Raleigh Ecological Services Field Office
Conserving the Nature of America

Indiana bat (Myotis sodalis)

Indiana bat. Credit: USFWS

Indiana bat. Credit: USFWS

Federal Status: Endangered, March 11, 1967

Description: The Indiana bat is a medium-sized bat, with a forearm length of 1.4 – 1.6 inches (in) (3.6 – 4.1 centimeters; cm). The head and body length ranges from 1.6 – 1.9 in (4.1 – 4.8 cm). The species closely resembles the little brown bat (Myotis lucifugus) and the northern long-eared bat (Myotis septentrionalis). Its hind feet tend to be small and delicate with fewer, shorter hairs than other bats of the Myotis genus. The fur lacks luster. The ears and wing membranes have a dull appearance and flat coloration that does not contrast with the fur. The fur of the chest and belly is lighter than the pinkish-brown fur on the back, but does not contrast as strongly as does that of the little brown or northern long-eared bats.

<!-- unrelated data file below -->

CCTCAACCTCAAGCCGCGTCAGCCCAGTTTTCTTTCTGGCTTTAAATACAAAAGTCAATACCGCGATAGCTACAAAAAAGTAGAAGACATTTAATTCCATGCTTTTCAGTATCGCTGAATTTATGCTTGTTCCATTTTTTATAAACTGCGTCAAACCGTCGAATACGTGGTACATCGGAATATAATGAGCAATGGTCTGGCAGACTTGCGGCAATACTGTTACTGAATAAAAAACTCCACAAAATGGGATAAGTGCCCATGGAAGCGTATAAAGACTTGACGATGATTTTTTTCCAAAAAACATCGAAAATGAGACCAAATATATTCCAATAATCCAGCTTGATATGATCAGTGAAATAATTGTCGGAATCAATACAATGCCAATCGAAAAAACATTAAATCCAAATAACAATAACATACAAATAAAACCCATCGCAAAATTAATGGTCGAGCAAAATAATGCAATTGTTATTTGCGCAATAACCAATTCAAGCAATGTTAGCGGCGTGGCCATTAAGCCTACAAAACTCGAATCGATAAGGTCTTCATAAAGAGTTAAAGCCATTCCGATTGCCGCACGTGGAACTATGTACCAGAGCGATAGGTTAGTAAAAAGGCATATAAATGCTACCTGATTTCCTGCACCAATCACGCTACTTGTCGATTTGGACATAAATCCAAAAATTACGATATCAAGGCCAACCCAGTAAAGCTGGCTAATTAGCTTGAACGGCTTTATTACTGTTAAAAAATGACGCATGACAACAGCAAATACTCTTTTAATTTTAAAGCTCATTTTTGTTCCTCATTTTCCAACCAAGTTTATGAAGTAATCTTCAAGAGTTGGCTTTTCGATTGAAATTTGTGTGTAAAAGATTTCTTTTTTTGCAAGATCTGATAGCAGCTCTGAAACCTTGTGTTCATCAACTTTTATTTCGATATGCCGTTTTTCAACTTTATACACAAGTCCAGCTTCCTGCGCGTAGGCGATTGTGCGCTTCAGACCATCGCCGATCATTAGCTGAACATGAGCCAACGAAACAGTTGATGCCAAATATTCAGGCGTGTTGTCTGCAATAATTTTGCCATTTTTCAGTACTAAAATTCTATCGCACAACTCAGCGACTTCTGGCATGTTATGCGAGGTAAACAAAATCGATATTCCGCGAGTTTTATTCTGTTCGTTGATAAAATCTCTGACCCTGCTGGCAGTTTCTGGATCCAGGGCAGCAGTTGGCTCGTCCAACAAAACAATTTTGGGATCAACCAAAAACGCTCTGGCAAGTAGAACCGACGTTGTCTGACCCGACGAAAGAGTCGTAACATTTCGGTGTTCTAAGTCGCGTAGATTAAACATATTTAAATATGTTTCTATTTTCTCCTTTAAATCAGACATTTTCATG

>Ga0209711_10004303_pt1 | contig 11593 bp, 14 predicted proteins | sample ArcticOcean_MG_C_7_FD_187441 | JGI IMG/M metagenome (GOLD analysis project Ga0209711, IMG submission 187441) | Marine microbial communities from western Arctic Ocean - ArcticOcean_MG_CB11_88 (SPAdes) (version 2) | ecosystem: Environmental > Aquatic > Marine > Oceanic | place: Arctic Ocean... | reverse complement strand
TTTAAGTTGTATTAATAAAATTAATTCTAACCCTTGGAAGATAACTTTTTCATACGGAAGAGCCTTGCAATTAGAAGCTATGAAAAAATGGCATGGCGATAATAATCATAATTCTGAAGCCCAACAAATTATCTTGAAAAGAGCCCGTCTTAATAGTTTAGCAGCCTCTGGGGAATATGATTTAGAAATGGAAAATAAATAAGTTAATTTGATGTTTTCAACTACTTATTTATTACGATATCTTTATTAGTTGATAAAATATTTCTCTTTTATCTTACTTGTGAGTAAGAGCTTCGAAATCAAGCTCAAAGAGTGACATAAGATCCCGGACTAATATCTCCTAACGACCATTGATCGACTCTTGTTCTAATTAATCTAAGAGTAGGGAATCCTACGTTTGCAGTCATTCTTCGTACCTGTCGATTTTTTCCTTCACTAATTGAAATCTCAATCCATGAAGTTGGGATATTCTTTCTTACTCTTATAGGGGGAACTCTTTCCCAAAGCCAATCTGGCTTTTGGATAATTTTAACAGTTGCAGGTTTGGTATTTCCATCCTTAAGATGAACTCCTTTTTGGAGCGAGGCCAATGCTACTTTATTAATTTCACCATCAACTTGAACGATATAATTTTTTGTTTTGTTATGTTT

Habitat: Indiana bats winter in caves or mines with stable, but not freezing, cold temperatures. In summer they generally roost in the loose bark of trees, either dead trees with peeling bark, or live trees with shaggy bark, such as white oak and some hickories.

Distribution: The Indiana bat is a migratory species found throughout much of the eastern United States.

Threats: The largest reason for the species’ decline is human visitation of hibernation sites, which stirs the bats, forcing them to use up valuable fat stores intended to nourish them through the winter. Other threats come from cave vandalism and improper cave gating and other structures that can change the flow of air in and out of the cave and block bat passage.

Critical Habitat: Critical Habitat for the Indiana Bat was designated on September 24, 1976. For specific information on areas designated as Critical Habitat and the primary constituent elements defined for this species, please refer to the Federal Register notice (41 FR 41914).


LeGrand, Jr., H.E., J.T. Finnegan, S.E. McRae, S.P. Hall. 2010. Natural Heritage Program List of the Rare Animal Species of North Carolina. N.C. Natural Heritage Program, Raleigh, NC.

U.S. Fish and Wildlife Service (USFWS). 2007. Indiana Bat (Myotis sodalis) Draft Recovery Plan: First Revision. U.S. Fish and Wildlife Service, Fort Snelling, MN. 258 pp.

For More Information on Indiana bat...

Species Contact:

Sue Cameron, Fish and Wildlife Biologist, 828-258-3939 ext. 224

Species profile revised on October 4, 2011.

Last Updated: August 24, 2017